Edutainment – What’s the Deal?

Dora’s teaching your child Spanish! Or is she? So-called ‘educational TV show’ put the spotlight on learning, while giving children a cute little cartoon character to gently feed it to them. In your quest to have a bilingual child, will watching television help your little learner build foreign language skills? Sure, these programs bring a second language into your living room. But, how in-depth can they really go? Understanding the value of ‘edutainment’ and its place in second language learning experience is a must for any parent who is raising a bilingual child.

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Which Shows Are Foreign Language Edutainment?

One of the most notable bilingual television characters is, of course, Dora the Explorer. The Nick Jr. screen queen, along with her animated animal friends (and Backpack too!), bring the Spanish language into your home. Even though Dora might be one of the most (of not THE most) widely recognized bilingual TV characters for kids, you’ll find a few other ones to watch out for.

Dora isn’t exactly the only Spanish-speaking kids’ cartoon. The show’s spinoff Go Diego Go! also features the language, as well as the Spanish talking tweens Maya & Miguel.

Ni Hao, Kai-Lan is another Nick Jr. feature that takes a second language and makes it more accessible to young children. Unlike Dora’s Spanish speaking scripts, this show puts the spotlight on Mandarin (the title means “Hello Kai-Lan”).

Are Language Edutainment Shows Effective?

Okay, so getting in some language learning is always better than nothing – right? If you’re wondering, “Will Watching Ni Hao, Kai-Lan teach my child how to speak Chinese?” the answer is pretty much, no. So, your child will learn a few words. But, in general this is not the best way to immerse your child fully in the language and it’s not a substitute for a foreign language-learning program/class.

little-boy-reading-book_zpszgfpmzklEdutainment, as an educational/media concept, isn’t exactly new. In the late 1960s public television introduced us to a little show that just about all of us have grown up with – yes, that’s Sesame Street. From there, other networks, directors and producers took the educational television model and put it to use in their own ways. This went well beyond the A,B,C’s and 1,2,3’s, and into other subjects such as science, history and foreign languages.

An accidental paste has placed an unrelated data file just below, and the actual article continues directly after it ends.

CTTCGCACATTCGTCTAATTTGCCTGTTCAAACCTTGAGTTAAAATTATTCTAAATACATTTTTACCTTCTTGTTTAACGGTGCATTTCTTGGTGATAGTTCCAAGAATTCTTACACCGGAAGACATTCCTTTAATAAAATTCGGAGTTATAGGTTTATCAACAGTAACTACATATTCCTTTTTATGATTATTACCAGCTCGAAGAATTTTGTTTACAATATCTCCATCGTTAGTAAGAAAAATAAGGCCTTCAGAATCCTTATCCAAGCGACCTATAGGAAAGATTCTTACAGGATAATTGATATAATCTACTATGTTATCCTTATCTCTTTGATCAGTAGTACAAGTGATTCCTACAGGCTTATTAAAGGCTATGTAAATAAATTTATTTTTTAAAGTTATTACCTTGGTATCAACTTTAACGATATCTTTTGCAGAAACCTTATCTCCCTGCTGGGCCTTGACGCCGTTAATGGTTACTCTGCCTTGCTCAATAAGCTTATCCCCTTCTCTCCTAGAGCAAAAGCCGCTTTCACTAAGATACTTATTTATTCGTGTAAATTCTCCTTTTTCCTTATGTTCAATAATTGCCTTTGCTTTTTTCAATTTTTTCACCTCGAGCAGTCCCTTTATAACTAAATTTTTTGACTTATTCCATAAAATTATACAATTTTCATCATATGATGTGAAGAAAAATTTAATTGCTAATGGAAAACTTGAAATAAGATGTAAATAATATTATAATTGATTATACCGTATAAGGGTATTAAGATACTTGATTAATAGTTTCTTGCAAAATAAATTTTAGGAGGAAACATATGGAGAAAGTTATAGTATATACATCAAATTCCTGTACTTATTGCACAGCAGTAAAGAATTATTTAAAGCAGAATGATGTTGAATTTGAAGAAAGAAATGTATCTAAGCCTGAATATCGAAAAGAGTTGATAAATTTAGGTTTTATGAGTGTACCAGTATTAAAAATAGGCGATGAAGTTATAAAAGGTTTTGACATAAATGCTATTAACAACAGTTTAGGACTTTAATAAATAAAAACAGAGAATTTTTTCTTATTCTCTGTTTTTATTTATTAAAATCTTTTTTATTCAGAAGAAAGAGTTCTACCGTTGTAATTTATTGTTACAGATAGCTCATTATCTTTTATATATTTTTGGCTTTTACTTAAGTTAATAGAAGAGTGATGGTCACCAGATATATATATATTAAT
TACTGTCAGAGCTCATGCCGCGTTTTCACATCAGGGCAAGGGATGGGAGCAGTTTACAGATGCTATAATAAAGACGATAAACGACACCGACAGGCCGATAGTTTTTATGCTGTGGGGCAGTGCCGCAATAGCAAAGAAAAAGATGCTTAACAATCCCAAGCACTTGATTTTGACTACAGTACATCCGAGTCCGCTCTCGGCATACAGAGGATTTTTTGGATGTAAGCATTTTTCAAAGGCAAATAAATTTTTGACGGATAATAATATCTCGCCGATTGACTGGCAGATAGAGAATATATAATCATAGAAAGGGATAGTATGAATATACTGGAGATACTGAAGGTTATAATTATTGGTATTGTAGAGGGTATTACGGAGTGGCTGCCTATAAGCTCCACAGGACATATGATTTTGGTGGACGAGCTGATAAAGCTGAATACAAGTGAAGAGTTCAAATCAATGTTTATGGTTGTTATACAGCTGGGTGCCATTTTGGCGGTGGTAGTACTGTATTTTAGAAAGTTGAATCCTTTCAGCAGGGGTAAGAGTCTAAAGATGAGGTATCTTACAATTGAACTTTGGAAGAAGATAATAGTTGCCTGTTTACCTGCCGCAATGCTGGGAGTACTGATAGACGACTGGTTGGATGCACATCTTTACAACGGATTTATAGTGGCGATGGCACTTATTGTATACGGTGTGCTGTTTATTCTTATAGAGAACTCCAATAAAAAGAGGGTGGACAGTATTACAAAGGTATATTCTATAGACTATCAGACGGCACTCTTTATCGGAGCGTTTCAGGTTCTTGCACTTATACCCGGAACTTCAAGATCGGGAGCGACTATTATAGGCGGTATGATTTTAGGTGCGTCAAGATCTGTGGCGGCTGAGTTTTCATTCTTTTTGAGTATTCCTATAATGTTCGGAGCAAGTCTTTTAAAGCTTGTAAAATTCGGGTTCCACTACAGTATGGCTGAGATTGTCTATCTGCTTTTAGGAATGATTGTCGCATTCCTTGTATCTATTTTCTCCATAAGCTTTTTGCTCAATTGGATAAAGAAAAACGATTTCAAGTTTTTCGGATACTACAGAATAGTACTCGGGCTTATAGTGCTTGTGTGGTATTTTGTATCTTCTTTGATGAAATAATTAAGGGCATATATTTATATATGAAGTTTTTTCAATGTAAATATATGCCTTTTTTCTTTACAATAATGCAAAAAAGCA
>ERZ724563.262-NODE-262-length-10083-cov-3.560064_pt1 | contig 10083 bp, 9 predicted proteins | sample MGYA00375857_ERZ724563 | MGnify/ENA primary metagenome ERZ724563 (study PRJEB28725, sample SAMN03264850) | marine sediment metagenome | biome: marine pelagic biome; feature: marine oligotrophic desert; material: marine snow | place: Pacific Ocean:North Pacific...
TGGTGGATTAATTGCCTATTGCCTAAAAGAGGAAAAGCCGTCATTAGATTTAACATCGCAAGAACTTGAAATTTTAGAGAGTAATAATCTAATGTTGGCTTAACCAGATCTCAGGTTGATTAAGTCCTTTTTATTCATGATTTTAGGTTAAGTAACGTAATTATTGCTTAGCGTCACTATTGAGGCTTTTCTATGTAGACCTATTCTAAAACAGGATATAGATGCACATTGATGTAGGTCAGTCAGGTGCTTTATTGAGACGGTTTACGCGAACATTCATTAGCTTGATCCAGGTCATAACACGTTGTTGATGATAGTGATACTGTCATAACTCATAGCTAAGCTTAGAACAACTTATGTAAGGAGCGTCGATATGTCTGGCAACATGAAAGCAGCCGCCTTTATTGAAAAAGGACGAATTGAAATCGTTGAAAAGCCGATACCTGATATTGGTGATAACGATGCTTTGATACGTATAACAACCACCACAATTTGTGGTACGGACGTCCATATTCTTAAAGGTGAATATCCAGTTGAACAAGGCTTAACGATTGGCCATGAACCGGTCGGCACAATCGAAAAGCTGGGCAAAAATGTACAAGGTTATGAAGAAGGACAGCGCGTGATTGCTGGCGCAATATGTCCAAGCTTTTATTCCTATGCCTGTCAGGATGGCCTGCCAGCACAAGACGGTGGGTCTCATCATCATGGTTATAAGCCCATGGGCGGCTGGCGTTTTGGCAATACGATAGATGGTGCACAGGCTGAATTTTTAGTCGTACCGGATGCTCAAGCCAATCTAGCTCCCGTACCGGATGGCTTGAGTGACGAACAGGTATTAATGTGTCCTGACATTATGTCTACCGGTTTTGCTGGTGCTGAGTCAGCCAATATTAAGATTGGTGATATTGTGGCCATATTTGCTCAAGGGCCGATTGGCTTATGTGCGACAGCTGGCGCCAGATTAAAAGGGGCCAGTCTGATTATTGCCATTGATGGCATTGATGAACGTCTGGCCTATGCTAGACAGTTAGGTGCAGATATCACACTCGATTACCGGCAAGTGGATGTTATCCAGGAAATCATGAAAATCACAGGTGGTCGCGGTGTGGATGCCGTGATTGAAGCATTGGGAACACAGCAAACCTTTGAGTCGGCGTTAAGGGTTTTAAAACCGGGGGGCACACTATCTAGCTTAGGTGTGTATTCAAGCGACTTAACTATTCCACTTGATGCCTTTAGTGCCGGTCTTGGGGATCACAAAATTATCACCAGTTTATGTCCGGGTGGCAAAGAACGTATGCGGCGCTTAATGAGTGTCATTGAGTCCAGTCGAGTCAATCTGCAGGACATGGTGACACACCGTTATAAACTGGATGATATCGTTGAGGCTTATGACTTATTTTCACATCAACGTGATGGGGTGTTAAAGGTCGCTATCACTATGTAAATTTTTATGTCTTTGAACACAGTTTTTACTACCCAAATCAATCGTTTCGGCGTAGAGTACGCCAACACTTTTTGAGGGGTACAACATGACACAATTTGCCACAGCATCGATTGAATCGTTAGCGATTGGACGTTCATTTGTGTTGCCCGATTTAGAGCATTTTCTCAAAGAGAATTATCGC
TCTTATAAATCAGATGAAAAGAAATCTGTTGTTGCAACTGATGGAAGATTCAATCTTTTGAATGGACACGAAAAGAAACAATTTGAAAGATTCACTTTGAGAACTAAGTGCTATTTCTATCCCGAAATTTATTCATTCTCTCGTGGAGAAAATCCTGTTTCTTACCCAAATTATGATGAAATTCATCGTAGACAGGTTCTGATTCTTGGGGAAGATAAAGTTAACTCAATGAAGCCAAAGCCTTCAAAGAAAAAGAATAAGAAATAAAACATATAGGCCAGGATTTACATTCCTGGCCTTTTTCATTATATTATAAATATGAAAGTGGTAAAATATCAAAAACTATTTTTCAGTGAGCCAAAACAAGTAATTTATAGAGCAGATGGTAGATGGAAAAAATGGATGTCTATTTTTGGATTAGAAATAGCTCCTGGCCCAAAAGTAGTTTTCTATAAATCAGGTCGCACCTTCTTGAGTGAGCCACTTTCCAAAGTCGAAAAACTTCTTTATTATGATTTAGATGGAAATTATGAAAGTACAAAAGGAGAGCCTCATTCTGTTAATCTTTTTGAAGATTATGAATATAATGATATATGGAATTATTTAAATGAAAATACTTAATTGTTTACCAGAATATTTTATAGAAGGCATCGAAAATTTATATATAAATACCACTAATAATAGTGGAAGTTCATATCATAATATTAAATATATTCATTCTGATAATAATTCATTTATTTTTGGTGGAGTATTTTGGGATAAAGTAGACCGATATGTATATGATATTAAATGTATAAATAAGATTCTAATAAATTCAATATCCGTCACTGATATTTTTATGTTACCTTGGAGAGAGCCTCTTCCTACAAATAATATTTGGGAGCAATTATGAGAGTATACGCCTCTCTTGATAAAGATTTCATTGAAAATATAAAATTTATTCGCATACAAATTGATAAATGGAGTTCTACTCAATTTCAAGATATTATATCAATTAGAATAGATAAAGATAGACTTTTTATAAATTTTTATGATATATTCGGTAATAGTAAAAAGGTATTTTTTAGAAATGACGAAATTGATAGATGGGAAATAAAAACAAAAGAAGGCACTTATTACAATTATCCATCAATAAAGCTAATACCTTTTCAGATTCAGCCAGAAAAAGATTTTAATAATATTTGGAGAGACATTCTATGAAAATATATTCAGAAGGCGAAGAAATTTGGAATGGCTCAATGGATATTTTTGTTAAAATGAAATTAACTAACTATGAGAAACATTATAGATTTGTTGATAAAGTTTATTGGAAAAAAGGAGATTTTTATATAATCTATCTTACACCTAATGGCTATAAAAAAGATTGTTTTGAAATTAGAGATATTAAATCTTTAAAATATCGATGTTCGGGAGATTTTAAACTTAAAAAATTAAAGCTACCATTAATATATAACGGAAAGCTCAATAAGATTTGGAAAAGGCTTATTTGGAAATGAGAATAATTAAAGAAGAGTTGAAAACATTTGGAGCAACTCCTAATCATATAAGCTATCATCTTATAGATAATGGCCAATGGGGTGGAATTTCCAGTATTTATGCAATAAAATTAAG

Research on educational television does show that it can in fact positively affect a child’s ability to learn. In a report by PBS, the experts note that TV that encourages social and cognitive (that’s mental) growth is entirely possible, as long as the creators of the programs understand (and play to) the ways that children learn.

Between the bright cartoon colors, the interactive nature of the shows and the repetition (your child has the chance to watch the show over and over again, reinforcing the skill or words), it’s likely that your child will indeed learn something. That said, educational foreign language shows aren’t a means to an end and they shouldn’t become ‘the’ way to teach your child.

Why Watch Educational TV?

If you’re still on the fence when it comes to language edutainment, think about it this way: It’s not a class, it’s not an immersion program and it’s not a tutoring session. But, it is a simple (and probably enjoyable) way to pick up a few extra words. And bonus, it may even help you to learn something too. This allows you to repeat the word (or words) to your child regularly.

Let’s say Dora is saying the Spanish word for grandmother “abuela” (if you’ve watched the show, you’ve probably heard this something like a ten-thousand times). Your child hears the word over and over again, and starts repeating it to you. Has your child mastered Spanish? No. Did your child learn a new word that they’re likely to use regularly? Yes.

How do you feel about educational TV? Share your answer in the comments section below.



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